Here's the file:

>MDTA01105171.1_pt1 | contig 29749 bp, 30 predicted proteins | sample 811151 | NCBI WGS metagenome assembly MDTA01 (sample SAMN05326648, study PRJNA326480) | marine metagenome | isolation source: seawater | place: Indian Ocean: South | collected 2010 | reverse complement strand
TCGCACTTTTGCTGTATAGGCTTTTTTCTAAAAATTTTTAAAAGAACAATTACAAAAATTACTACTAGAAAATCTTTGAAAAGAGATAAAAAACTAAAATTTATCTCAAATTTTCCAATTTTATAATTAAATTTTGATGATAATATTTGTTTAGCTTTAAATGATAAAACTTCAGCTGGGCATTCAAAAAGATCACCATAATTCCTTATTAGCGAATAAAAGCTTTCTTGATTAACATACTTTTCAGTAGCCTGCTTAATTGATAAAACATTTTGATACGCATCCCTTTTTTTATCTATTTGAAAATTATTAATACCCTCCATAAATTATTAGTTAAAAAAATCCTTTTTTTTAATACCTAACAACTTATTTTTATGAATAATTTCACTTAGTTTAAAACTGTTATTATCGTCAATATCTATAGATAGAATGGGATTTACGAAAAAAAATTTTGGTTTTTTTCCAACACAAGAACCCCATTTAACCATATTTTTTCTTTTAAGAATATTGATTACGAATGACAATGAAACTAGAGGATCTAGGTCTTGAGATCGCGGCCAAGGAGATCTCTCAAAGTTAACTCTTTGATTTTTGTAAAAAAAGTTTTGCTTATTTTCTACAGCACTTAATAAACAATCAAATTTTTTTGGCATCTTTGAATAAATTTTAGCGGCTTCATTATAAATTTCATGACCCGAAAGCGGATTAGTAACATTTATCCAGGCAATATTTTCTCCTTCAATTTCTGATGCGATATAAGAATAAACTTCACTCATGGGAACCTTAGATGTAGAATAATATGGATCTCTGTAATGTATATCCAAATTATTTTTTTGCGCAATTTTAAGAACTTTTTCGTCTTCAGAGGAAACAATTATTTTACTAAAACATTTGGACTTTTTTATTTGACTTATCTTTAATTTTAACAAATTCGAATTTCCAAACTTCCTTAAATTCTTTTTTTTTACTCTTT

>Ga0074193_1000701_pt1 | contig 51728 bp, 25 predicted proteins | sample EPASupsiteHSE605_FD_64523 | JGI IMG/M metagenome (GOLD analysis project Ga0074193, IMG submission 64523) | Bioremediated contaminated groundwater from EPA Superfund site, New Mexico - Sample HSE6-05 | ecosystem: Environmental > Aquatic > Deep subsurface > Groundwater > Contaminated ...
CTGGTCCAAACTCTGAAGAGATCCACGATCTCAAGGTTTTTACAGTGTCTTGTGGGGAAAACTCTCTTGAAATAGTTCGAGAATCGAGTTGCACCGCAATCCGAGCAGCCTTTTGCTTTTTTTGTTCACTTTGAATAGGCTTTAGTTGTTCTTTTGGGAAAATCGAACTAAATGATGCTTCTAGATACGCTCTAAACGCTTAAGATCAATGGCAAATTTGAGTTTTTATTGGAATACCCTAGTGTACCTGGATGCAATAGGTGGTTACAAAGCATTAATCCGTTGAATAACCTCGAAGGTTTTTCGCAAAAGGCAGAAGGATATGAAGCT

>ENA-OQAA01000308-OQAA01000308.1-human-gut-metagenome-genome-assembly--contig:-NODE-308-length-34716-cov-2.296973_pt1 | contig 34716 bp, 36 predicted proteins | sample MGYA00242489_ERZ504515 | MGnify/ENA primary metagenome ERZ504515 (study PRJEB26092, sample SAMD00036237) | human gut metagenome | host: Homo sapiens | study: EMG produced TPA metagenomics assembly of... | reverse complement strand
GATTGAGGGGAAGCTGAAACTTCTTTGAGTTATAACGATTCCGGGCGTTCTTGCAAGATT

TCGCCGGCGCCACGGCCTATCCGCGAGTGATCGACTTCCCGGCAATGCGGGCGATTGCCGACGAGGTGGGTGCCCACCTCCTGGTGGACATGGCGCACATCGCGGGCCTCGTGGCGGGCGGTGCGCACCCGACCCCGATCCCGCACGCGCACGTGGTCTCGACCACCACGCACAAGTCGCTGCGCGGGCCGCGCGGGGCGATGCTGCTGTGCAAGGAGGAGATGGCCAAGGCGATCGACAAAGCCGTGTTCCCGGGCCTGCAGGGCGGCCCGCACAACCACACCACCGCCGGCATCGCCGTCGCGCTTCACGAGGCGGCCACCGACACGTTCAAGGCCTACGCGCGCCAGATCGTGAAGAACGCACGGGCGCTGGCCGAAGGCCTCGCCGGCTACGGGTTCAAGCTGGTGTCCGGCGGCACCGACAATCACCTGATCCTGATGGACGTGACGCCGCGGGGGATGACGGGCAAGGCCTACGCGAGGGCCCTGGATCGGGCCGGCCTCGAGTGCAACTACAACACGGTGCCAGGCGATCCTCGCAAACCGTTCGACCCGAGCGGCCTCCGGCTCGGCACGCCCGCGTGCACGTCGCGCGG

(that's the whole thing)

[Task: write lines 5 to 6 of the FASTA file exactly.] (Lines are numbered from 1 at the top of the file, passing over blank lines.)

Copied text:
>ENA-OQAA01000308-OQAA01000308.1-human-gut-metagenome-genome-assembly--contig:-NODE-308-length-34716-cov-2.296973_pt1 | contig 34716 bp, 36 predicted proteins | sample MGYA00242489_ERZ504515 | MGnify/ENA primary metagenome ERZ504515 (study PRJEB26092, sample SAMD00036237) | human gut metagenome | host: Homo sapiens | study: EMG produced TPA metagenomics assembly of... | reverse complement strand
GATTGAGGGGAAGCTGAAACTTCTTTGAGTTATAACGATTCCGGGCGTTCTTGCAAGATT